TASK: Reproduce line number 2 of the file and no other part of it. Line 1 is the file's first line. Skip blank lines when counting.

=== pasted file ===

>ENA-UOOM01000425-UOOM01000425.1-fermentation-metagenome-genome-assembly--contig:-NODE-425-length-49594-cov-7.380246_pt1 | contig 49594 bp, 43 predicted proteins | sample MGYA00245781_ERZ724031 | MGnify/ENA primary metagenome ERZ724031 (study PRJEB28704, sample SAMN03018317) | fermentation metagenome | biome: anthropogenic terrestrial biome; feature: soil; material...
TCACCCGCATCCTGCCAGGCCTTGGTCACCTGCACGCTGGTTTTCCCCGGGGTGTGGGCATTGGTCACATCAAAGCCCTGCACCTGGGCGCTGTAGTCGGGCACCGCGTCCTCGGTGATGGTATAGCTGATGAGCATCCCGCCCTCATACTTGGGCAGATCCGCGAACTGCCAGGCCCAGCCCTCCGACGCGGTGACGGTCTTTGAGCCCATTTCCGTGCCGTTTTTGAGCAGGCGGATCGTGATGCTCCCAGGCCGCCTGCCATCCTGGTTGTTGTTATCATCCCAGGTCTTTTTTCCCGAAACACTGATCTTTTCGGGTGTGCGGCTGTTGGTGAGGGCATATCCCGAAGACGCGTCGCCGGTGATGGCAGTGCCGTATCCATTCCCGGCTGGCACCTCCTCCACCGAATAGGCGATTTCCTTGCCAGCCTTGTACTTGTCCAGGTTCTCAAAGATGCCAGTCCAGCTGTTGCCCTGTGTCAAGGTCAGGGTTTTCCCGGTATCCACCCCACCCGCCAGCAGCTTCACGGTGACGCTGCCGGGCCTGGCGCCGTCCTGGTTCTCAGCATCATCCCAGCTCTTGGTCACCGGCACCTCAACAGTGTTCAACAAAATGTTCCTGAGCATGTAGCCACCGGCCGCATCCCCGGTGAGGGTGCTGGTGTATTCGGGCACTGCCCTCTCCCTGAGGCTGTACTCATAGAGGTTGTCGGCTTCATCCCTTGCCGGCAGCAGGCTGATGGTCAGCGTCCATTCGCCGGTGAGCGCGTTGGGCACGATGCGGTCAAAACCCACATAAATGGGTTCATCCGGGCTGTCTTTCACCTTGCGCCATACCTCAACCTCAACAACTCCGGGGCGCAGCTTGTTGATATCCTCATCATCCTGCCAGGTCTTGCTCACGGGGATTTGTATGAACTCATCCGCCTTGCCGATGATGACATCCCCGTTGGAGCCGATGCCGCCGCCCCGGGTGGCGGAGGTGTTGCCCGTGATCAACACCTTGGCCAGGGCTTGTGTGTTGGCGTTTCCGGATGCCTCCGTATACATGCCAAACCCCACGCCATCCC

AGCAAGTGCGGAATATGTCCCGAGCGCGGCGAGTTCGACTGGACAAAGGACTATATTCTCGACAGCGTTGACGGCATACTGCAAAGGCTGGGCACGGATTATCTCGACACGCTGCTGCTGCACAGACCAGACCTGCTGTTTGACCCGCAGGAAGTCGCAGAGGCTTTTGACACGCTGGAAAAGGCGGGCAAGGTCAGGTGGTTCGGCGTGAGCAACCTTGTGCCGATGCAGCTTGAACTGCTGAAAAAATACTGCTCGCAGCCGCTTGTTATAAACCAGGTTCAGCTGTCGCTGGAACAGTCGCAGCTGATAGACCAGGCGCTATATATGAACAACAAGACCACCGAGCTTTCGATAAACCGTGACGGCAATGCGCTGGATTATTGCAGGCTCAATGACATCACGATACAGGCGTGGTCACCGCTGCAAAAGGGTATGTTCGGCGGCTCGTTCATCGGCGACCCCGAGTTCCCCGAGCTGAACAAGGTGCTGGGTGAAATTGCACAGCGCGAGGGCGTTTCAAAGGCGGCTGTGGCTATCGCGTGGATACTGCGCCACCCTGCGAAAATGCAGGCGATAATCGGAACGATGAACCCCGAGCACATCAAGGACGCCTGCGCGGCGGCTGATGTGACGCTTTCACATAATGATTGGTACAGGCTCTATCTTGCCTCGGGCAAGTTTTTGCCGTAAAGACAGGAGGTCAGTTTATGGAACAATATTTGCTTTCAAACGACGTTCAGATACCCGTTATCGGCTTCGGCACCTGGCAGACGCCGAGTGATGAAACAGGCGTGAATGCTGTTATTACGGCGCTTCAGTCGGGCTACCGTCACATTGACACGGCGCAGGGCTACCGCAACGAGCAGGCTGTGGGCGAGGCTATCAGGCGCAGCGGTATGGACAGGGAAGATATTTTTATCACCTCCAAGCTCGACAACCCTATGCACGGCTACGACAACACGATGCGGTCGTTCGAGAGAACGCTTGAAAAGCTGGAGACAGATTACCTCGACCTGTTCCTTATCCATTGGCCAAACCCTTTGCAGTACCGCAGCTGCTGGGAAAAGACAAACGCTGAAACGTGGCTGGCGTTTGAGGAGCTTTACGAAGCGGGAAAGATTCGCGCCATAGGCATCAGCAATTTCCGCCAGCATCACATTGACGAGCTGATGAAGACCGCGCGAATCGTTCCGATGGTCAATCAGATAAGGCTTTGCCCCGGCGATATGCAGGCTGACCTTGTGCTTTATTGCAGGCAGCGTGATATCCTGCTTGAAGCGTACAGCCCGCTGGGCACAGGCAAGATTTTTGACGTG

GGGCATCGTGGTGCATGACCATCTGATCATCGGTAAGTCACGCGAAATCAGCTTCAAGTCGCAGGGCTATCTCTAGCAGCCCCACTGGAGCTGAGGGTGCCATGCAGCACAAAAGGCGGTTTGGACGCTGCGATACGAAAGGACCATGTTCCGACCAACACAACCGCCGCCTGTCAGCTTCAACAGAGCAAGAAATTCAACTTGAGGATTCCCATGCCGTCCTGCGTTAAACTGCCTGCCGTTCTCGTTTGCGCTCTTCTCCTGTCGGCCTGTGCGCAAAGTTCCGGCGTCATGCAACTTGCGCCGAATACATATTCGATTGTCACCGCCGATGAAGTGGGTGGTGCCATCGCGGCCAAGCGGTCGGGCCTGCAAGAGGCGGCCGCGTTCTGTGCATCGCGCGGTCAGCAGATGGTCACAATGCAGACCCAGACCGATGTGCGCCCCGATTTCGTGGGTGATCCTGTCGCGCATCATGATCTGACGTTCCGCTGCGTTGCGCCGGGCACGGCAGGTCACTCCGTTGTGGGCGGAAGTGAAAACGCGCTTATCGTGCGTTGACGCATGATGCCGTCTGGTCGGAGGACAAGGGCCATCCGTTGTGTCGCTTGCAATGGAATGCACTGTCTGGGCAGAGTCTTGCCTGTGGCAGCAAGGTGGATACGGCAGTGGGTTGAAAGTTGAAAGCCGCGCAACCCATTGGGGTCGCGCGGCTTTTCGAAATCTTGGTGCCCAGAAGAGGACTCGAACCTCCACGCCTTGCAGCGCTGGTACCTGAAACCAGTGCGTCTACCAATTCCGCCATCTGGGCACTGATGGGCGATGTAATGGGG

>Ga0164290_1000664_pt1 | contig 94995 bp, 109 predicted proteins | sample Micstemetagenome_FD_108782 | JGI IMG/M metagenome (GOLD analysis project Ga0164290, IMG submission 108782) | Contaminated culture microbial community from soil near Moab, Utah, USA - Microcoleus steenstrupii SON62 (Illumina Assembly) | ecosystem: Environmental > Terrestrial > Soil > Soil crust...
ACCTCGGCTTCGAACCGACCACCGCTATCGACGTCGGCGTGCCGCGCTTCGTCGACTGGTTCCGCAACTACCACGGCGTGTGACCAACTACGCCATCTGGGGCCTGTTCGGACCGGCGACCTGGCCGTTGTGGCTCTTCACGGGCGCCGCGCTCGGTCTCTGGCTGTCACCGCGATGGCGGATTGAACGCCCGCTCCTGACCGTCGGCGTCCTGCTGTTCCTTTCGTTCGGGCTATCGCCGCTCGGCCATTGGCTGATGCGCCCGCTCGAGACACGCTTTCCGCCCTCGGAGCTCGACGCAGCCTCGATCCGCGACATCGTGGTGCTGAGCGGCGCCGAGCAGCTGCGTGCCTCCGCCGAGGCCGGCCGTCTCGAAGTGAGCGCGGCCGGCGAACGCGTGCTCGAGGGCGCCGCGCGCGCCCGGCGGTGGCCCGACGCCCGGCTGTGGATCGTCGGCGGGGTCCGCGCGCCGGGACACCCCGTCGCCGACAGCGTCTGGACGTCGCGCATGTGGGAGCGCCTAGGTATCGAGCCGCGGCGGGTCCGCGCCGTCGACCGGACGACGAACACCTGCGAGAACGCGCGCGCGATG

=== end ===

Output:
TCACCCGCATCCTGCCAGGCCTTGGTCACCTGCACGCTGGTTTTCCCCGGGGTGTGGGCATTGGTCACATCAAAGCCCTGCACCTGGGCGCTGTAGTCGGGCACCGCGTCCTCGGTGATGGTATAGCTGATGAGCATCCCGCCCTCATACTTGGGCAGATCCGCGAACTGCCAGGCCCAGCCCTCCGACGCGGTGACGGTCTTTGAGCCCATTTCCGTGCCGTTTTTGAGCAGGCGGATCGTGATGCTCCCAGGCCGCCTGCCATCCTGGTTGTTGTTATCATCCCAGGTCTTTTTTCCCGAAACACTGATCTTTTCGGGTGTGCGGCTGTTGGTGAGGGCATATCCCGAAGACGCGTCGCCGGTGATGGCAGTGCCGTATCCATTCCCGGCTGGCACCTCCTCCACCGAATAGGCGATTTCCTTGCCAGCCTTGTACTTGTCCAGGTTCTCAAAGATGCCAGTCCAGCTGTTGCCCTGTGTCAAGGTCAGGGTTTTCCCGGTATCCACCCCACCCGCCAGCAGCTTCACGGTGACGCTGCCGGGCCTGGCGCCGTCCTGGTTCTCAGCATCATCCCAGCTCTTGGTCACCGGCACCTCAACAGTGTTCAACAAAATGTTCCTGAGCATGTAGCCACCGGCCGCATCCCCGGTGAGGGTGCTGGTGTATTCGGGCACTGCCCTCTCCCTGAGGCTGTACTCATAGAGGTTGTCGGCTTCATCCCTTGCCGGCAGCAGGCTGATGGTCAGCGTCCATTCGCCGGTGAGCGCGTTGGGCACGATGCGGTCAAAACCCACATAAATGGGTTCATCCGGGCTGTCTTTCACCTTGCGCCATACCTCAACCTCAACAACTCCGGGGCGCAGCTTGTTGATATCCTCATCATCCTGCCAGGTCTTGCTCACGGGGATTTGTATGAACTCATCCGCCTTGCCGATGATGACATCCCCGTTGGAGCCGATGCCGCCGCCCCGGGTGGCGGAGGTGTTGCCCGTGATCAACACCTTGGCCAGGGCTTGTGTGTTGGCGTTTCCGGATGCCTCCGTATACATGCCAAACCCCACGCCATCCC